• United States
Senior Editor, Network World

Is biometrics ready to bust out?

Oct 07, 20026 mins

No single network security technology arouses passionate debate like biometrics, which relies on authenticating identities by matching a person’s body parts, voice or signature to grant access to computer resources or restricted building areas.

No single network security technology arouses passionate debate like  biometrics, which relies on authenticating identities by matching a person’s body parts, voice or signature to grant access to computer resources or restricted building areas.

Proponents say authentication based on aspects of an individual’s body – such as fingerprint matching or iris scanning – offers far better security than any based on re-usable passwords or hardware tokens that generate one-time passwords. “We’ve been doing large-scale ID systems for 12 years for [the Department of Defense] and the Department of State, and biometrics is a very compelling technology,” says Tim Corcoran, senior systems engineer at Northrup Grumman’s IT division.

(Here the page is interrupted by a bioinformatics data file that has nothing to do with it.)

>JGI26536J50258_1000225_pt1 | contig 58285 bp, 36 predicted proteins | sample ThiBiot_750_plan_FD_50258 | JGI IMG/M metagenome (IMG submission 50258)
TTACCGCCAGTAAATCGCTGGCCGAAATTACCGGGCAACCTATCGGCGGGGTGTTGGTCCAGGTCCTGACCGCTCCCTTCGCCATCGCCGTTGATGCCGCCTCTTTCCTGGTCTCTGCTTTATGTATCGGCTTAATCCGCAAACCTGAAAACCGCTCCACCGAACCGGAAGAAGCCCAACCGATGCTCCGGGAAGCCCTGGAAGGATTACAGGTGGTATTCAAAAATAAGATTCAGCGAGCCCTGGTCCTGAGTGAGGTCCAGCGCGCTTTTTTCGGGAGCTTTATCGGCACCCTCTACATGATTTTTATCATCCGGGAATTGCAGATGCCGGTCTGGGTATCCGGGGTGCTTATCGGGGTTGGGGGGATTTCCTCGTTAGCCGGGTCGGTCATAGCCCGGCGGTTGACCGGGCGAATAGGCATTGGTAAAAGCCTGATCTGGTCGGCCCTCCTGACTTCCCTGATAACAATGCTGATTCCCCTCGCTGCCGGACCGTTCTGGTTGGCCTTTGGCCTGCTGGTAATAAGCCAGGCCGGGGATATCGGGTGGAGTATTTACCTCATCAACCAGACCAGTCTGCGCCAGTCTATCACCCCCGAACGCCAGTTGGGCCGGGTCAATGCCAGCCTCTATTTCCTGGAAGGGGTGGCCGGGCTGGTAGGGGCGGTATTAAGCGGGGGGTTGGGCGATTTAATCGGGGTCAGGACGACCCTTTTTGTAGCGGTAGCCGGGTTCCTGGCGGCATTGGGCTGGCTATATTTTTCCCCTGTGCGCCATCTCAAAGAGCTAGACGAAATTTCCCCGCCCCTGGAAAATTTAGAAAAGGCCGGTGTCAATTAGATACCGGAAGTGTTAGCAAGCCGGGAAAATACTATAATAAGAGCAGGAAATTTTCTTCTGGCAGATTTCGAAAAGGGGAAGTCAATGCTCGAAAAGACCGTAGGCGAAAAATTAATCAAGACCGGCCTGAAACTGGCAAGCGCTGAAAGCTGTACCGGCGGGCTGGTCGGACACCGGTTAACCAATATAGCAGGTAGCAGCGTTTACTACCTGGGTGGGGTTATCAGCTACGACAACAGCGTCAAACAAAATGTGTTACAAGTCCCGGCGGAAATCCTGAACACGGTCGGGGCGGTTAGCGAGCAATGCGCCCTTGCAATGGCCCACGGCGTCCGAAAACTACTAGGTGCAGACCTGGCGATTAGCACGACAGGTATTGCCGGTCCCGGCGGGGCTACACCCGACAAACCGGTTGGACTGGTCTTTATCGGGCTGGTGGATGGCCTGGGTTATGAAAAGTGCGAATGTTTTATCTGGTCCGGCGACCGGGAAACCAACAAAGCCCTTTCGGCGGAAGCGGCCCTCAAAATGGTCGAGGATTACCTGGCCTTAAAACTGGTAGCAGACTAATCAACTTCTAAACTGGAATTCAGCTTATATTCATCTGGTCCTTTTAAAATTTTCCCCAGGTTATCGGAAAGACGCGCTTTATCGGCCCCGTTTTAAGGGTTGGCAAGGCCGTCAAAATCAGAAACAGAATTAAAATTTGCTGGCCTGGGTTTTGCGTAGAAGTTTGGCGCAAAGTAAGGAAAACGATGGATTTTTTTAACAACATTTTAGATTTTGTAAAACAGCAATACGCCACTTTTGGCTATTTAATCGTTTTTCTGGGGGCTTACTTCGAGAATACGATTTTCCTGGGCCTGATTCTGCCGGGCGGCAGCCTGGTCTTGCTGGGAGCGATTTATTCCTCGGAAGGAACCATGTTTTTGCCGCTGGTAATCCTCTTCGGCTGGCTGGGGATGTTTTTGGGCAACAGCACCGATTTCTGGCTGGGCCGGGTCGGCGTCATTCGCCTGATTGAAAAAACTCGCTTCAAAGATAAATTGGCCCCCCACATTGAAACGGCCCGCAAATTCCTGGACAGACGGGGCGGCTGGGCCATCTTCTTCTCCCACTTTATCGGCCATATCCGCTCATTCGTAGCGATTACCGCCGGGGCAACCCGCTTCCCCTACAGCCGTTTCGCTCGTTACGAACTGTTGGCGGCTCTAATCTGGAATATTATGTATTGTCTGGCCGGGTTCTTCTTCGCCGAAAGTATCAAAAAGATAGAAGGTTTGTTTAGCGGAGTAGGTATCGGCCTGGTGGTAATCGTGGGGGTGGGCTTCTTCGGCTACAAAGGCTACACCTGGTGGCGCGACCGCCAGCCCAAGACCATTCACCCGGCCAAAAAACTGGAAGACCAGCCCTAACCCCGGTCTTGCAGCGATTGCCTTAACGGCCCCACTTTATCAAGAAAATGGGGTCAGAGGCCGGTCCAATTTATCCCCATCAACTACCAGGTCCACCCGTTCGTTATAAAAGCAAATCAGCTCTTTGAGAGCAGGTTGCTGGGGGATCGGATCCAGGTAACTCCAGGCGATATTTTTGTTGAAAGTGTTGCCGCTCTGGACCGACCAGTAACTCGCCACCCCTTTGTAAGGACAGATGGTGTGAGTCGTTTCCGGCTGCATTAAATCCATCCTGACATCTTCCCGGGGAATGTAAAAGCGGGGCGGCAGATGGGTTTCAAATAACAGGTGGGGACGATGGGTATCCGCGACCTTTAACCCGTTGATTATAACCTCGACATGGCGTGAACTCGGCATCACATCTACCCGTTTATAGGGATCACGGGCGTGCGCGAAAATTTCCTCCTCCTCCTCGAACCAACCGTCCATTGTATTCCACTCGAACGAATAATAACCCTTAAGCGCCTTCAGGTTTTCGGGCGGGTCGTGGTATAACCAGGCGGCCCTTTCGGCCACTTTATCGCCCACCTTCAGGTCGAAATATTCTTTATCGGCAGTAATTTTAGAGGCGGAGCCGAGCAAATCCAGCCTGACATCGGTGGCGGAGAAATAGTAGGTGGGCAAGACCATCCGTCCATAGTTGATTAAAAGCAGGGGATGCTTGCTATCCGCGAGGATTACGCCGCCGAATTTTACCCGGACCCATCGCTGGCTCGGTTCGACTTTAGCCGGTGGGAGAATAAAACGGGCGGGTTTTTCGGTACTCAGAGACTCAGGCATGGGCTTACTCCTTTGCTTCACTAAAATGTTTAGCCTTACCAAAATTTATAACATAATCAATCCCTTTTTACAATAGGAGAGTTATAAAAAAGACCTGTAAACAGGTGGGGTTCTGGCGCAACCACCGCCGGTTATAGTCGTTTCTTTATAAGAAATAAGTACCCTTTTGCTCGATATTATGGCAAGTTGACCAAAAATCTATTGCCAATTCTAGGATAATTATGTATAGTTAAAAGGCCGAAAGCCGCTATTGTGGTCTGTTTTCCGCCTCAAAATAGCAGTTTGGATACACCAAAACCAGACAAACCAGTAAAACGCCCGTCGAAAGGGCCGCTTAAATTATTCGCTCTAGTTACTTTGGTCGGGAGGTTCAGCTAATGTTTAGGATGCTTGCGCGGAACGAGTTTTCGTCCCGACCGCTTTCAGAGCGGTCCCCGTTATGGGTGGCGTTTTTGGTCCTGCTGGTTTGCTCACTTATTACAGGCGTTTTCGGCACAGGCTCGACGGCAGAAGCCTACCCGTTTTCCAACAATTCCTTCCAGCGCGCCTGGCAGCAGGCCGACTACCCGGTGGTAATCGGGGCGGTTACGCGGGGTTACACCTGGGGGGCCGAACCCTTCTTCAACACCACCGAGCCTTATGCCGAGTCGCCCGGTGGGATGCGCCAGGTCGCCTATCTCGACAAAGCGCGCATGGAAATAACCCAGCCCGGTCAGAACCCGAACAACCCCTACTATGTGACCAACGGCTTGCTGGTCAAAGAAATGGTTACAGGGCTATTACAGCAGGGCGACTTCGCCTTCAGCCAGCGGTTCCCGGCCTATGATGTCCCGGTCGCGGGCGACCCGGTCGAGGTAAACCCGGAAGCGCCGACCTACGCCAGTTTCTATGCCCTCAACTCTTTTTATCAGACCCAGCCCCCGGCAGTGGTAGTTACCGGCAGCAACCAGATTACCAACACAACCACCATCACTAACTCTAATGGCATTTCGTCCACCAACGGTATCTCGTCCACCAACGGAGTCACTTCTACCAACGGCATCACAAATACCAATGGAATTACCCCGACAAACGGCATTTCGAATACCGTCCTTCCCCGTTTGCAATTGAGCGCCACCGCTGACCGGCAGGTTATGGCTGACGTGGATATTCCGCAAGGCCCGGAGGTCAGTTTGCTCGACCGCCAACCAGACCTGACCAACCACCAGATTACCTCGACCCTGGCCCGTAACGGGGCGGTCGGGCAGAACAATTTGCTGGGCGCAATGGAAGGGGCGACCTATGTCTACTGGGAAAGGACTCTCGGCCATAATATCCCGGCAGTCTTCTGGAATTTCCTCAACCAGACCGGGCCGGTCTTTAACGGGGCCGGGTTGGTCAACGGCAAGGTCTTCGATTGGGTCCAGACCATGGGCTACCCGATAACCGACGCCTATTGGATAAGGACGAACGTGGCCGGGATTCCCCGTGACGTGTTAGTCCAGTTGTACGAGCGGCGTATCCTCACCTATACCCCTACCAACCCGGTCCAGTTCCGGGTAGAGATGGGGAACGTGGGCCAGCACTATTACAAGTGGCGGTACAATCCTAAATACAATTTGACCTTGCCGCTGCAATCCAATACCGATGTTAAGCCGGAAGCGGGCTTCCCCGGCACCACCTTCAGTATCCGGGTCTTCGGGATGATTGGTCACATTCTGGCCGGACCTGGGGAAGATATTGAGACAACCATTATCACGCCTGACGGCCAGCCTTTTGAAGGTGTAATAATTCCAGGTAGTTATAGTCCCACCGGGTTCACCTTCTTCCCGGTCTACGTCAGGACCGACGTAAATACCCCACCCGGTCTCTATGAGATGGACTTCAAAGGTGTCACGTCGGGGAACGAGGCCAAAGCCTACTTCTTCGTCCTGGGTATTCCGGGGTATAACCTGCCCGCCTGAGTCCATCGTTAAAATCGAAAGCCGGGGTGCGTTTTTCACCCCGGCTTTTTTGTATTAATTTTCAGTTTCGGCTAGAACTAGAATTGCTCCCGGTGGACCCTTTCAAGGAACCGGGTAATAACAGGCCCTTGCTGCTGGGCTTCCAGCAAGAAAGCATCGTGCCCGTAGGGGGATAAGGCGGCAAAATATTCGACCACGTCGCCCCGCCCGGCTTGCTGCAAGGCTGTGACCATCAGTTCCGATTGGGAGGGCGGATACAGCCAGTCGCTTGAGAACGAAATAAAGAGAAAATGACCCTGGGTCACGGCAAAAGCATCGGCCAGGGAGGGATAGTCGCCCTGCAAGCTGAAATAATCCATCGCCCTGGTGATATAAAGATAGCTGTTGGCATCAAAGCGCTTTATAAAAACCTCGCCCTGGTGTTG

“Biometrics is not ready for prime time,” says Stephen Elky, security auditor at Software Performance Systems in Arlington, Va., which tested biometrics products under government contract.

But critics point out that biometrics can be expensive and invasive, and that none of the hundreds of biometric products on the market is infallible in pattern-matching a scanned body part to a biometric image. “It’s all snake oil,” scoffs Jim Kirby, network engineer at Wells-Dairy, pointing to a widely publicized experiment in Japan earlier this year that showed people could fool fingerprint scanners by using molded “gummy fingers” made of gelatin.